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From Bible Belt to Sunbelt: Plain-Folk Religion, Grassroots Politics, and the Rise of Evangelical Conservatism Hardcover – December 13, 2010
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--Amy Sullivan, Time
"Detailed and closely argued.... Dochuk...well understands the pivotal role religion plays in shaping America's cultural self-image, and...breaks with a long tradition of historical writing that has monolithically depicted evangelical believers as backward-looking prophets of cultural reaction."
--Chris Lehmann, The Nation
"[Dochuk] skillfully traces a continuous narrative stretching from the Dust Bowl to Ronald Reagan, and demonstrates with prodigious research how this narrative fits into a much broader canvas of...political change. A superbly researched study of grassroots mobilization.... An important book."
--Mark A. Noll, The New Republic
"Very impressive.... From Bible Belt to Sunbelt is the product of prodigious research."
--Randall Balmer, Christian Century
"Dochuk excels in his profiles of early 'plain-folk' settlers and their world, and the tangled personal, institutional, and doctrinal motives of the ministry that served them.... [A] fascinating portrait of the early Christian Right."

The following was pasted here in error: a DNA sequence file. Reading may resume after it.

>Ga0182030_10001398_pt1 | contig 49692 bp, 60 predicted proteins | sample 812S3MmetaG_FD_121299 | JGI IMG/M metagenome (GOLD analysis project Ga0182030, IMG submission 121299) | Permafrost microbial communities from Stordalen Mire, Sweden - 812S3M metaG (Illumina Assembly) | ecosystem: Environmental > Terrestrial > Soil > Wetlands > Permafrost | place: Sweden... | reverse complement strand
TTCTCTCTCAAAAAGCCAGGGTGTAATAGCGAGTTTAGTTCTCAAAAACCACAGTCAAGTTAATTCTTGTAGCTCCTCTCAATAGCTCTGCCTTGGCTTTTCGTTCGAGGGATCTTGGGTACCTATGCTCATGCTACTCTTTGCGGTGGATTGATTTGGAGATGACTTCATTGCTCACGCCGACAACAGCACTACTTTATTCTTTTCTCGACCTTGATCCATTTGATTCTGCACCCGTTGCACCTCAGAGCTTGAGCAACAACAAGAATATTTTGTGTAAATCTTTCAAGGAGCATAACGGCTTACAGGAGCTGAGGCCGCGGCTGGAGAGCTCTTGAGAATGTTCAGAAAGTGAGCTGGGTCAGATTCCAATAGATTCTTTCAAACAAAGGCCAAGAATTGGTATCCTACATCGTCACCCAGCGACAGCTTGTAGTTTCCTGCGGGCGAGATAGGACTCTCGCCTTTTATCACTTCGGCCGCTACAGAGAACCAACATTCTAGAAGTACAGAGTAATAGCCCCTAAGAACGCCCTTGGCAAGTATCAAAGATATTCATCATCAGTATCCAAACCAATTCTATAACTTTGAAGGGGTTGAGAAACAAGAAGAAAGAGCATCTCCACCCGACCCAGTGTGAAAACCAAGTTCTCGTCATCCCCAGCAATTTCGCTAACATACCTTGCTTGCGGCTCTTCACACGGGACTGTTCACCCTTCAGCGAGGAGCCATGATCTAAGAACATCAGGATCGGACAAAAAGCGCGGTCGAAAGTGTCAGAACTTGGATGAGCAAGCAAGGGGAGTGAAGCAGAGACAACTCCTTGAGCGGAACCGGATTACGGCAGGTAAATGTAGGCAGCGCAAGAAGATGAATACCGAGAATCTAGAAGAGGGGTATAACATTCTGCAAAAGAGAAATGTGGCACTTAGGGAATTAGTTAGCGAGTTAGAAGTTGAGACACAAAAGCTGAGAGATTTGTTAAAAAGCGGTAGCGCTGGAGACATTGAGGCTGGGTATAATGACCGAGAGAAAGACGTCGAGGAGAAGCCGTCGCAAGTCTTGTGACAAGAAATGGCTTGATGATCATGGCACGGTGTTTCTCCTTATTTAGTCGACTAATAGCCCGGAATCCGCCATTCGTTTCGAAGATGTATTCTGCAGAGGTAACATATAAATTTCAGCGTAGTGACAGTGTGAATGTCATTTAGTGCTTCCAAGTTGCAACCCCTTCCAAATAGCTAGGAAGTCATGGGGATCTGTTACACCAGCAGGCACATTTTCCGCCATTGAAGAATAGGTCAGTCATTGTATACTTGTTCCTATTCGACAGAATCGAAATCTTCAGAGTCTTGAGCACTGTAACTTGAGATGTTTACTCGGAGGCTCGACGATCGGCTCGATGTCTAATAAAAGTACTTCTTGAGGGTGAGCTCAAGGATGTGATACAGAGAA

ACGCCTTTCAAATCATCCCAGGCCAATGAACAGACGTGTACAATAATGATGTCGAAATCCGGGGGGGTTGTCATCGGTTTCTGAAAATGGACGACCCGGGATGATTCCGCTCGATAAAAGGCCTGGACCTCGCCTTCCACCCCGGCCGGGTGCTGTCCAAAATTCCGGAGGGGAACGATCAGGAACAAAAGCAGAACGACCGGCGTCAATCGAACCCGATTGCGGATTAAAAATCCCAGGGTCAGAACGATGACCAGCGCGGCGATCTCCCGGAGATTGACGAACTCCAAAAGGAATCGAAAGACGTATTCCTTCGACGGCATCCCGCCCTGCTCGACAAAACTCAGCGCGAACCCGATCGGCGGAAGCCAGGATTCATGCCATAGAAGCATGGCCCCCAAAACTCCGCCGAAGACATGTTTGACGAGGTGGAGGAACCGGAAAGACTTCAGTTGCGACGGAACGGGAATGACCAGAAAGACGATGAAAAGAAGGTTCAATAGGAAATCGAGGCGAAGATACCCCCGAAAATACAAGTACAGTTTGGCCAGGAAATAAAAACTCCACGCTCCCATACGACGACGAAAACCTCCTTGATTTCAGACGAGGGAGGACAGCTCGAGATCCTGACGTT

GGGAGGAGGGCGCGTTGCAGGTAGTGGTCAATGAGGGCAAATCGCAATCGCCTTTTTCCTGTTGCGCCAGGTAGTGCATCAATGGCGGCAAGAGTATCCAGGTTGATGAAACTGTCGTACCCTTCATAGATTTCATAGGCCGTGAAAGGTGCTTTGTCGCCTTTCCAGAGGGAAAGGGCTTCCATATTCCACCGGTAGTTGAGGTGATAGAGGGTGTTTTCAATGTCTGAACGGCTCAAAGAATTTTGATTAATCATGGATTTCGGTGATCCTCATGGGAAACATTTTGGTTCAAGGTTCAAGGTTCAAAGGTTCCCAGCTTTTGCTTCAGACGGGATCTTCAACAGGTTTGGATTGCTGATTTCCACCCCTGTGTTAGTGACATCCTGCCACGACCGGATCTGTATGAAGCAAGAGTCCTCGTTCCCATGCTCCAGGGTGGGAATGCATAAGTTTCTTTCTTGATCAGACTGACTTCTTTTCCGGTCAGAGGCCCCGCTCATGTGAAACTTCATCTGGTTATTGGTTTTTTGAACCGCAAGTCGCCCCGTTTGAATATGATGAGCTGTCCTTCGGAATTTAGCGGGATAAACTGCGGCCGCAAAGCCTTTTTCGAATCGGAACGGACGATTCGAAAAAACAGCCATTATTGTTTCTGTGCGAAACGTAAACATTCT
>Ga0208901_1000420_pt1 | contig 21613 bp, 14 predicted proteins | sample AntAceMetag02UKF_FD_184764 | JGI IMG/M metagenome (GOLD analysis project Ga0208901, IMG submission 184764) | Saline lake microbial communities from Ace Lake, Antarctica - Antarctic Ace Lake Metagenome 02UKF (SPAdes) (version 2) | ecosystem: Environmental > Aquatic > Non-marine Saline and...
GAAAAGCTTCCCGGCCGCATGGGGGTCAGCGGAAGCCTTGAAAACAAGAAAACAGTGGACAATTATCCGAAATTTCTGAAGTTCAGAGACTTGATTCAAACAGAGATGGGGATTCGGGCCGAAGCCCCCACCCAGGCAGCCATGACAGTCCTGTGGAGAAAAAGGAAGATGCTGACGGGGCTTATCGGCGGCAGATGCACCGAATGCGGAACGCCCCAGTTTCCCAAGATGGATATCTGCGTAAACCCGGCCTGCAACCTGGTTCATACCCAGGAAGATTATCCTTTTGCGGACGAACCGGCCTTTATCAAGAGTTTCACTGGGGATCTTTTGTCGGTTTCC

--Ed Kilgore, Washington Monthly
Darren Dochuk has painted a vista from which unfolds the creation of Reagan’s nation, as the California dreams of Southern evangelicals become the American dreams of Sunbelt conservatives. Through the guiding telescope of Dochuk’s prose, we meet a fascinating cast of characters destined to be staples in future tellings of this important story. This much anticipated book is well worth the wait. (Steven P. Miller, author of Billy Graham and the Rise of the Republican South)
The nation is today color-coded into red and blue. In this tour de force of research, narrative, and analysis, a brilliant young historian chronicles how Southern California served as the matrix for this enduring bifurcation. Beneath the sunshine and the palm trees, uprooted evangelicals experienced a Great Awakening that transformed American politics in our era. (Kevin Starr, University of Southern California)
With narrative authority and sparkling insight, Darren Dochuk explains how and why Southern California became the crucible of the Christian Right. Anyone who wants to understand the history of modern American conservatism should read this book. (Michael Kazin, author of A Godly Hero: The Life of William Jennings Bryan)
About the Author
Top Customer Reviews
Mr. Dekok focuses on the change and finds a major explanation for it in the transformations in evangelical Christianity in Southern California from the 1930s to 1980.
The migrants he discusses are the people from the western south (Arkansas, Kansas, Oklahoma, Texas, Louisiana & thereabouts) who settled in the Los Angeles area. They had much more opportunity to find work there than the perhaps more famous Dust Bowl refugees who ended up as migrant farmworkers, a group that Americans will associate with the Joads of John Steinbeck's novel "The Grapes of Wrath."
As the title suggests, it traces the transformation of "plain-folk" evangelical Protestantism, whose followers were accepting of the New Deal, to a form of evangelical Protestantism whose followers supported the USA's military buildup after World War II, an aggressive Cold War stance, a very free-market form of capitalism, and conservative moral values.